The Government appears to assert, correctly, that neither Apprendi nor Alleyne are retroactively applicable on collateral review. (Doc. No. 56, pp. 5-7); see United States v. Sanders, 247 F.3d 139, 146 (4th Cir. 2001) (joining other circuits in finding that Apprendi does not apply retroactively to cases on collateral review); United States v. Stewart, 540 Fed.Appx. 171 (4th Cir. 2013) (per curiam) (noting that Alleyne has not been made retroactively applicable to cases on collateral review). Specifically, the Government argues that “[a]fter Apprendi was decided, including before passage of the Fair Sentencing Act, the jury ordinarily made a finding regarding the threshold quantity stated in the statute for purposes of establishing the statutory-maximum penalty, but the sentencing court could and did impose statutory-minimum penalties regardless of any jury finding[, ]” a practice authorized by Harris v. United States, 536 U.S. 545 (2002). (Doc. No. 56, p. 6). The Government contends that nothing in the First Step Act suggests that Congress intended to adopt a different methodology, and that the Act only directs a court to examine a sentence as if Sections 2 and 3 of the Fair Sentencing Act were in effect at the time, and did not change the manner of determining quantity. Id. The Court finds that the Government is essentially asking the Court to apply the holding in Harris and disregard Alleyne, which the Court declines to do. E.g., United States v. Welch, No. 7:10-CR-0054-008, 2019 WL 2092580, at *3 (W.D. Va. May 13, 2019) (rejecting similar arguments made by the Government).

         Here, this Court found Springs guilty of conspiracy to possess with intent to distribute at least five grams crack cocaine and possession of a firearm in furtherance of a drug-trafficking offense. (Doc. No. 43, p. 1). Under Alleyne, this Court is not free to ignore that finding and impose a penalty based on the 32.24 grams of cocaine base reference in the PSR. Thus, while the Court acknowledges that Apprendi and Alleyne are not retroactively applicable on collateral review, the Court joins other courts, including courts in this circuit, in finding that Apprendi and Alleyne apply to the First Step Act. See United States v. Ancrum, No. 5:02-CR-30020, 2019 WL 2110589, at *3 (W.D. Va. May 14, 2019) (citing Alleyne and finding that the amount the defendant pleaded guilty to, not the PSR finding, controls the defendant's eligibility under the First Step Act); Welch, 2019 WL 2092580, at *3 (same); United States v. Smith, No. 7:04-CR-0072-4, 2019 WL 2092581, at *3 (W.D. Va. May 13, 2019) (same); United States v. Stanback, No. 5:02-CR-30020-1, 2019 WL 1976445, at *3 (W.D. Va. May 2, 2019) (same); United States v. Simons, No. 07-CR-00874, 2019 WL 1760840 at *6 (E.D.N.Y. Apr. 22, 2019) (citing Alleyne and finding that statutory penalties are determined by facts submitted to a grand jury, trial jury, or established by a guilty plea while findings by a judge may be used to determine a sentence within the statutory penalties and cannot change “the mandatory minimum sentence now applicable”); United States v. Dodd, No. 3:03-CR-18-3, 2019 WL 1529516 (S.D. Iowa Apr. 9, 2019) (finding in a First Step Act case that “[b]oth Apprendi and Alleyne are binding on this Court for sentencings held today.”); United States v. Davis, No. 07-CR-245(S)(1), 2019 WL 1054554 (W.D.N.Y. Mar. 6, 2019), appeal docketed, No. 19-874 (2nd Cir. Apr. 5, 2019) (“[I]t is the statute of conviction, not actual conduct, that controls eligibility under the First Step Act.”); see also United States v. Laguerre, No. 5:02-CR-30098-3, 2019 WL 861417 (W.D. Va. Feb. 22, 2019) (relying without discussion on charged drug weight rather than PSR weight to find defendant eligible for relief). Accordingly, the Court finds that Springs is eligible for relief under the First Step Act.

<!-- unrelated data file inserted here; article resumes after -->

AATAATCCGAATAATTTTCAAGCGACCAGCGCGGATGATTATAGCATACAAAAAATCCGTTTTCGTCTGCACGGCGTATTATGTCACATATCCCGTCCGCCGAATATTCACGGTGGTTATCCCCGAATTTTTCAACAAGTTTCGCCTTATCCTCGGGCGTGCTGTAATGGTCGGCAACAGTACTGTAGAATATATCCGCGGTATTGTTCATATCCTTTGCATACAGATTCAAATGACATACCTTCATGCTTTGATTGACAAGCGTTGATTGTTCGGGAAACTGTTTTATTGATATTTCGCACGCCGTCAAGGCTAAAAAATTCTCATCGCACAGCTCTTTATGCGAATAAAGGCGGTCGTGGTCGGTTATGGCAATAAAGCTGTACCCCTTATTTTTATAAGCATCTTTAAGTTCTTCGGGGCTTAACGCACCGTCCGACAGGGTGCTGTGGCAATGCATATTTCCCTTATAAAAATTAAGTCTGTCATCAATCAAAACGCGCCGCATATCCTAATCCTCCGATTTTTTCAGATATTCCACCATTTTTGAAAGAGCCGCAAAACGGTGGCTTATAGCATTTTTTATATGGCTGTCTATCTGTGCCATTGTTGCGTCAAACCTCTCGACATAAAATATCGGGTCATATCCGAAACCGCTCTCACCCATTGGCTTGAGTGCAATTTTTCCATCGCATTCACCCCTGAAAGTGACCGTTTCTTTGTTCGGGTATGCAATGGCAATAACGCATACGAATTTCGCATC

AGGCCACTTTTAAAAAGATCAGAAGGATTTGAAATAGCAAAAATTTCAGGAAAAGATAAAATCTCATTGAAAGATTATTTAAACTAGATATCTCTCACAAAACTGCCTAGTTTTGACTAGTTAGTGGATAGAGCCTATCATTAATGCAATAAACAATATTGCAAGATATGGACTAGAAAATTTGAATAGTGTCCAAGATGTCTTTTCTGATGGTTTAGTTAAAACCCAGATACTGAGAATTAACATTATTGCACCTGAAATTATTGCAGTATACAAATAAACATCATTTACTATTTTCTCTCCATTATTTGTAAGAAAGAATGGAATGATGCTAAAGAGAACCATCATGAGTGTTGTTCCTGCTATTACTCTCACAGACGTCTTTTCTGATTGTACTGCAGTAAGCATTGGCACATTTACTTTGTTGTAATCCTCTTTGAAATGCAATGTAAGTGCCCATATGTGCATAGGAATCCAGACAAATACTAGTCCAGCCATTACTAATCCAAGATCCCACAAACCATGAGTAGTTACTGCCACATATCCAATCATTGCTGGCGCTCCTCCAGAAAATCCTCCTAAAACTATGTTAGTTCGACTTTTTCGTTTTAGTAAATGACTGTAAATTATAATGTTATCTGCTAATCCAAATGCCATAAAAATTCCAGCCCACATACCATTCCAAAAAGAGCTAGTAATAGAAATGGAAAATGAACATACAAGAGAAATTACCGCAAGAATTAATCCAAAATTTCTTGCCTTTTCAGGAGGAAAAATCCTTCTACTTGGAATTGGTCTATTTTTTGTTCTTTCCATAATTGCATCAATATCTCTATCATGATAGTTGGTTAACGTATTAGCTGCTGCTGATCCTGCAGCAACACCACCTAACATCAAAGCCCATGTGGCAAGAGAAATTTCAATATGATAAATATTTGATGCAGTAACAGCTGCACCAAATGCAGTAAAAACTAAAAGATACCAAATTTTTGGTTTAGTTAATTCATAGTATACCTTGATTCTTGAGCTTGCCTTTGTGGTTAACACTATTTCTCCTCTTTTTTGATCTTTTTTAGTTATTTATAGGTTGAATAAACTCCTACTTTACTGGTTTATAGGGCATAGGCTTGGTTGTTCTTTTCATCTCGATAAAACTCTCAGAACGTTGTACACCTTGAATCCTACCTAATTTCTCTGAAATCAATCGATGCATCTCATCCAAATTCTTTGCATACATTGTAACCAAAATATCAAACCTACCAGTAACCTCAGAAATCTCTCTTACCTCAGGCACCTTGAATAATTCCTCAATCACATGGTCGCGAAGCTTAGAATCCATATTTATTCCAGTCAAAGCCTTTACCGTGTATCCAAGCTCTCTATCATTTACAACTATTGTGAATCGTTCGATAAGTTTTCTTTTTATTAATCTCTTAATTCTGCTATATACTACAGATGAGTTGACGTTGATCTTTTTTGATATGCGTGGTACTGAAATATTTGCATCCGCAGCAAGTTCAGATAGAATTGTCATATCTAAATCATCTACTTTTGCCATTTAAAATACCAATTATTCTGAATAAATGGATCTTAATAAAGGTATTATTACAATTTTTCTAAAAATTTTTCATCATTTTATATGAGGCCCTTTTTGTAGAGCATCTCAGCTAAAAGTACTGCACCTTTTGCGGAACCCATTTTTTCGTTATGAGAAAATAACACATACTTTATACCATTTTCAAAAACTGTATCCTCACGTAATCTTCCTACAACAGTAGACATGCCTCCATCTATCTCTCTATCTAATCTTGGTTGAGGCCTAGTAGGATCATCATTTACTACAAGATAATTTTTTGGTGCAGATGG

B. Relief

         Having found that Springs is eligible for relief, the court must determine what relief, if any, to award. The First Step Act provides, “A court that imposed a sentence for a covered offense may . . . impose a reduced sentence as if sections 2 and 3 of the Fair Sentencing Act of 2010 . . . were in effect at the time the covered offense was committed.” Pub. L. 115-391, 132 Stat. 5194, § 404(b) (2018). Here, Springs requests that the Court reduce her sentence to time served or, in the alternative, vacate her sentence and conduct a de novo resentencing. The Court hereby sets a ...